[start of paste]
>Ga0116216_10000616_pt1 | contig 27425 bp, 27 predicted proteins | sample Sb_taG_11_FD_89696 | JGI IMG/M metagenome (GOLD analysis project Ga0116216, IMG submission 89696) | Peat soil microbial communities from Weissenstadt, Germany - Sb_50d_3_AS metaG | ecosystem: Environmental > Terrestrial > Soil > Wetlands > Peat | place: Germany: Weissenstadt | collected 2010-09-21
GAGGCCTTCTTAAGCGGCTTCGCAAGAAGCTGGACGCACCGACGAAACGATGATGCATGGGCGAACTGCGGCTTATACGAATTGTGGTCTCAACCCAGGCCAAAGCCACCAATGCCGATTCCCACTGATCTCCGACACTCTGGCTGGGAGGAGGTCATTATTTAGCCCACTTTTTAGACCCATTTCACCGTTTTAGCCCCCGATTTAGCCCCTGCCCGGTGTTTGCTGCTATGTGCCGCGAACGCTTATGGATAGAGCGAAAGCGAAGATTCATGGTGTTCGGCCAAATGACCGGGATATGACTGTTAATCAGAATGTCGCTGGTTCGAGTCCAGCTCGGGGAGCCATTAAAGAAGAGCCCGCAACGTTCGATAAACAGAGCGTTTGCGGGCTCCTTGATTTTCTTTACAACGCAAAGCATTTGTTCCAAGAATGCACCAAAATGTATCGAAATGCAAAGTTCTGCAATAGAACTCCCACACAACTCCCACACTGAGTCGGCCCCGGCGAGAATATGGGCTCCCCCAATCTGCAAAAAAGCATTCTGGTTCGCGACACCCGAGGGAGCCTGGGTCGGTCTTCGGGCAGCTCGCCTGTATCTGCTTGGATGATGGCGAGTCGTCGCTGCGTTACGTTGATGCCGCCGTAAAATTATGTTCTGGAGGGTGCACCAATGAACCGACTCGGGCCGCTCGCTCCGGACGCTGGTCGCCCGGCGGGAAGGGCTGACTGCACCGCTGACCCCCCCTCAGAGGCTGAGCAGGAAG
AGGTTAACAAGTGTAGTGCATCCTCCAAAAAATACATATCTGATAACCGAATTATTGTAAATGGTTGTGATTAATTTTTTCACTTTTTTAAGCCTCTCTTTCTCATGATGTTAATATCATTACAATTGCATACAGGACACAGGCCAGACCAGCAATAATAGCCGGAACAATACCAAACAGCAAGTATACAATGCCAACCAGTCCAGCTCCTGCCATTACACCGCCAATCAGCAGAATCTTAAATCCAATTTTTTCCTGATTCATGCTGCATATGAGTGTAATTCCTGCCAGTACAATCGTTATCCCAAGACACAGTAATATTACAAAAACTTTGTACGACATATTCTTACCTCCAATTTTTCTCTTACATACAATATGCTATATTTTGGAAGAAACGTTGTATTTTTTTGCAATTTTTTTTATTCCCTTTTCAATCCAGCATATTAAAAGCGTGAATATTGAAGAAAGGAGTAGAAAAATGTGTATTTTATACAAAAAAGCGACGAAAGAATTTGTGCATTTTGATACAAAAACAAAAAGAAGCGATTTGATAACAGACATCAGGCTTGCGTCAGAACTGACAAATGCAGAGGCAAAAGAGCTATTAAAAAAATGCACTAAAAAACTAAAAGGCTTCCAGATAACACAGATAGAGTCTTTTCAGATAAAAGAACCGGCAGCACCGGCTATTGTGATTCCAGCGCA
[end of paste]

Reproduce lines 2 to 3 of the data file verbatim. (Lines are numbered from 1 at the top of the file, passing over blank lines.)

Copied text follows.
GAGGCCTTCTTAAGCGGCTTCGCAAGAAGCTGGACGCACCGACGAAACGATGATGCATGGGCGAACTGCGGCTTATACGAATTGTGGTCTCAACCCAGGCCAAAGCCACCAATGCCGATTCCCACTGATCTCCGACACTCTGGCTGGGAGGAGGTCATTATTTAGCCCACTTTTTAGACCCATTTCACCGTTTTAGCCCCCGATTTAGCCCCTGCCCGGTGTTTGCTGCTATGTGCCGCGAACGCTTATGGATAGAGCGAAAGCGAAGATTCATGGTGTTCGGCCAAATGACCGGGATATGACTGTTAATCAGAATGTCGCTGGTTCGAGTCCAGCTCGGGGAGCCATTAAAGAAGAGCCCGCAACGTTCGATAAACAGAGCGTTTGCGGGCTCCTTGATTTTCTTTACAACGCAAAGCATTTGTTCCAAGAATGCACCAAAATGTATCGAAATGCAAAGTTCTGCAATAGAACTCCCACACAACTCCCACACTGAGTCGGCCCCGGCGAGAATATGGGCTCCCCCAATCTGCAAAAAAGCATTCTGGTTCGCGACACCCGAGGGAGCCTGGGTCGGTCTTCGGGCAGCTCGCCTGTATCTGCTTGGATGATGGCGAGTCGTCGCTGCGTTACGTTGATGCCGCCGTAAAATTATGTTCTGGAGGGTGCACCAATGAACCGACTCGGGCCGCTCGCTCCGGACGCTGGTCGCCCGGCGGGAAGGGCTGACTGCACCGCTGACCCCCCCTCAGAGGCTGAGCAGGAAG
AGGTTAACAAGTGTAGTGCATCCTCCAAAAAATACATATCTGATAACCGAATTATTGTAAATGGTTGTGATTAATTTTTTCACTTTTTTAAGCCTCTCTTTCTCATGATGTTAATATCATTACAATTGCATACAGGACACAGGCCAGACCAGCAATAATAGCCGGAACAATACCAAACAGCAAGTATACAATGCCAACCAGTCCAGCTCCTGCCATTACACCGCCAATCAGCAGAATCTTAAATCCAATTTTTTCCTGATTCATGCTGCATATGAGTGTAATTCCTGCCAGTACAATCGTTATCCCAAGACACAGTAATATTACAAAAACTTTGTACGACATATTCTTACCTCCAATTTTTCTCTTACATACAATATGCTATATTTTGGAAGAAACGTTGTATTTTTTTGCAATTTTTTTTATTCCCTTTTCAATCCAGCATATTAAAAGCGTGAATATTGAAGAAAGGAGTAGAAAAATGTGTATTTTATACAAAAAAGCGACGAAAGAATTTGTGCATTTTGATACAAAAACAAAAAGAAGCGATTTGATAACAGACATCAGGCTTGCGTCAGAACTGACAAATGCAGAGGCAAAAGAGCTATTAAAAAAATGCACTAAAAAACTAAAAGGCTTCCAGATAACACAGATAGAGTCTTTTCAGATAAAAGAACCGGCAGCACCGGCTATTGTGATTCCAGCGCA